What is the varicella-zoster virus and how does it cause shingles? How are chickenpox and shingles different? Who is at risk for shingles? How is shingles treated? Can shingles be prevented? What is postherpetic neuralgia? What are other complications of shingles? Can infection with VZV during pregnancy harm the baby? What research is being done? How can I learn about or participate in clinical research? Where can I find more information about research on shingles? Where can I get more information? Glossary. This is postherpetic neuralgia, defined as pain lasting three months after onset of the rash. Watch this slideshow of shingles (herpes zoster virus) pictures and learn about causes, symptoms, treatment and vaccine information for this painful, contagious rash. What Does the Shingles Rash Look Like? Herpes zoster (also called shingles) is becoming more common as the population ages. Studies have shown that about a third of the population will experience herpes zoster during the course of their lifetime with the incidence increasing particularly after the age of 60 years. Disseminated zoster is defined as 20 lesions or more outside the involved dermatome.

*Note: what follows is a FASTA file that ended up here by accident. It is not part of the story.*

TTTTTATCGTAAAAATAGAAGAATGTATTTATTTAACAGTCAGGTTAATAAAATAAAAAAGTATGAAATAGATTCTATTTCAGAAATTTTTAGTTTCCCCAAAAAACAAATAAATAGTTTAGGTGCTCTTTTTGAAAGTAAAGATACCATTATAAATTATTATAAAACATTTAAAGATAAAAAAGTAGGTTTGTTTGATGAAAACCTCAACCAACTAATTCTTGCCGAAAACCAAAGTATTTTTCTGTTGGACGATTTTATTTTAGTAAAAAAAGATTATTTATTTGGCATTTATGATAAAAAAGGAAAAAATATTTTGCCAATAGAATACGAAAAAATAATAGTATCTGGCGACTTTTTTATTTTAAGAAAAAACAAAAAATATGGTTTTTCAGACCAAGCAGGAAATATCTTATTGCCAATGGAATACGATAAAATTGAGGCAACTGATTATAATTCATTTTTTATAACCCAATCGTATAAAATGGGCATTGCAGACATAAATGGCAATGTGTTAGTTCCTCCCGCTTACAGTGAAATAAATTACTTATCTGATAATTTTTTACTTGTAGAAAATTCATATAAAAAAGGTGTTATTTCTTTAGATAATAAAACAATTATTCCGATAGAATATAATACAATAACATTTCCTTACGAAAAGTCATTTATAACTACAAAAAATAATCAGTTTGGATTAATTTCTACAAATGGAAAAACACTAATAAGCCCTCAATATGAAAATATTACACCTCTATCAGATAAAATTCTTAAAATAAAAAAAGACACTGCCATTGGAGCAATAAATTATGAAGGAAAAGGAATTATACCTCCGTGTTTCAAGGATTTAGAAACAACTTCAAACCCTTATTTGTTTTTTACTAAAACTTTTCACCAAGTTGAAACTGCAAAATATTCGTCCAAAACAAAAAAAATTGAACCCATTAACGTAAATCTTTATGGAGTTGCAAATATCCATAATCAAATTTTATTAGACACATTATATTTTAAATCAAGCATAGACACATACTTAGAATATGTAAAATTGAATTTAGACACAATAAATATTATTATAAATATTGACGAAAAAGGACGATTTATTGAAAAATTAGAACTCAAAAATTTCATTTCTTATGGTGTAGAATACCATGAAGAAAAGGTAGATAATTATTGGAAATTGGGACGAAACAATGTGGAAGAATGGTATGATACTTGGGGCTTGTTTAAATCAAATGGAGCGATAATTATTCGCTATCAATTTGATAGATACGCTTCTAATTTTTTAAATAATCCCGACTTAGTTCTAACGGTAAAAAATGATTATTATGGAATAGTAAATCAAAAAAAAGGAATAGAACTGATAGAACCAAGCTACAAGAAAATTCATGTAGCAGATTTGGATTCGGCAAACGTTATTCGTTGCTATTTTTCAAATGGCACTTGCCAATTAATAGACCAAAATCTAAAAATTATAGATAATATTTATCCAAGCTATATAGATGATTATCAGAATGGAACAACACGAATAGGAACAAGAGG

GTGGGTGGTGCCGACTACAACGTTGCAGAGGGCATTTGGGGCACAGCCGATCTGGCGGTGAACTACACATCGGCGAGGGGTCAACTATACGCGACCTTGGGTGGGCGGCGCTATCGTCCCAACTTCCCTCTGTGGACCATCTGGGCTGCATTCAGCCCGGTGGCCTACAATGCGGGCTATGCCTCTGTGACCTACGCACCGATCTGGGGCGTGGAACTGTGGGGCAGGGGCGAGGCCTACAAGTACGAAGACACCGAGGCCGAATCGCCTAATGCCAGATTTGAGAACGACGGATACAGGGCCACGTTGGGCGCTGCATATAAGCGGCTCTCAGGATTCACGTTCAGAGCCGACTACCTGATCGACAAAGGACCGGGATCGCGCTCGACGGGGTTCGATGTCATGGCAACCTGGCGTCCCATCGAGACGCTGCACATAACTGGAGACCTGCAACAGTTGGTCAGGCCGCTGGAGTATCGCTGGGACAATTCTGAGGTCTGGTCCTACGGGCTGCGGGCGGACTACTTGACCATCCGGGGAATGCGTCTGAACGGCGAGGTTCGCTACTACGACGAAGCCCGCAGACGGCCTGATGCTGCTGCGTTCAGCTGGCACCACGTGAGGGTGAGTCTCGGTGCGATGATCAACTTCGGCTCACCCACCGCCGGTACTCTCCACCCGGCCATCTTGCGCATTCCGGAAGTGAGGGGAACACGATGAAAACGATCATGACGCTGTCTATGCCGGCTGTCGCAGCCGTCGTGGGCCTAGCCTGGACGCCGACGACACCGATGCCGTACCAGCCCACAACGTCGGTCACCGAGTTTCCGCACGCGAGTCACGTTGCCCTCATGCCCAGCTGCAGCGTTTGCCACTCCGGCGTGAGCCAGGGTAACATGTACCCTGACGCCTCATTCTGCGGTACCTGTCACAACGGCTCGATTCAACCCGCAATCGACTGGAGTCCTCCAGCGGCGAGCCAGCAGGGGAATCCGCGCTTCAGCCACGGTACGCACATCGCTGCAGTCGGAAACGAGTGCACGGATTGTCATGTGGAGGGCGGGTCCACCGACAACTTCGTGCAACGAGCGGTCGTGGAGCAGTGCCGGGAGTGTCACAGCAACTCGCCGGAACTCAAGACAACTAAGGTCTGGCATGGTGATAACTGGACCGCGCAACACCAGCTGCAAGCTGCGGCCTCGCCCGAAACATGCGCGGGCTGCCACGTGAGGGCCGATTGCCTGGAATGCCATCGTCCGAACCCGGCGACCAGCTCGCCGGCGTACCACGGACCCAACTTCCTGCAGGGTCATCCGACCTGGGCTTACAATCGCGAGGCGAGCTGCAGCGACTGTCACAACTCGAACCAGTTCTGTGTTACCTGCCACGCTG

Both the active varicella and zoster form of the virus can cause chickenpox. Vaccines can help reduce the risk of shingles, while early treatment can help shorten a shingles infection and lessen the chance of complications. Reactivated herpes zoster affects only one side of the face or body, beginning as a rash and developing into red patches which later become blisters and sores.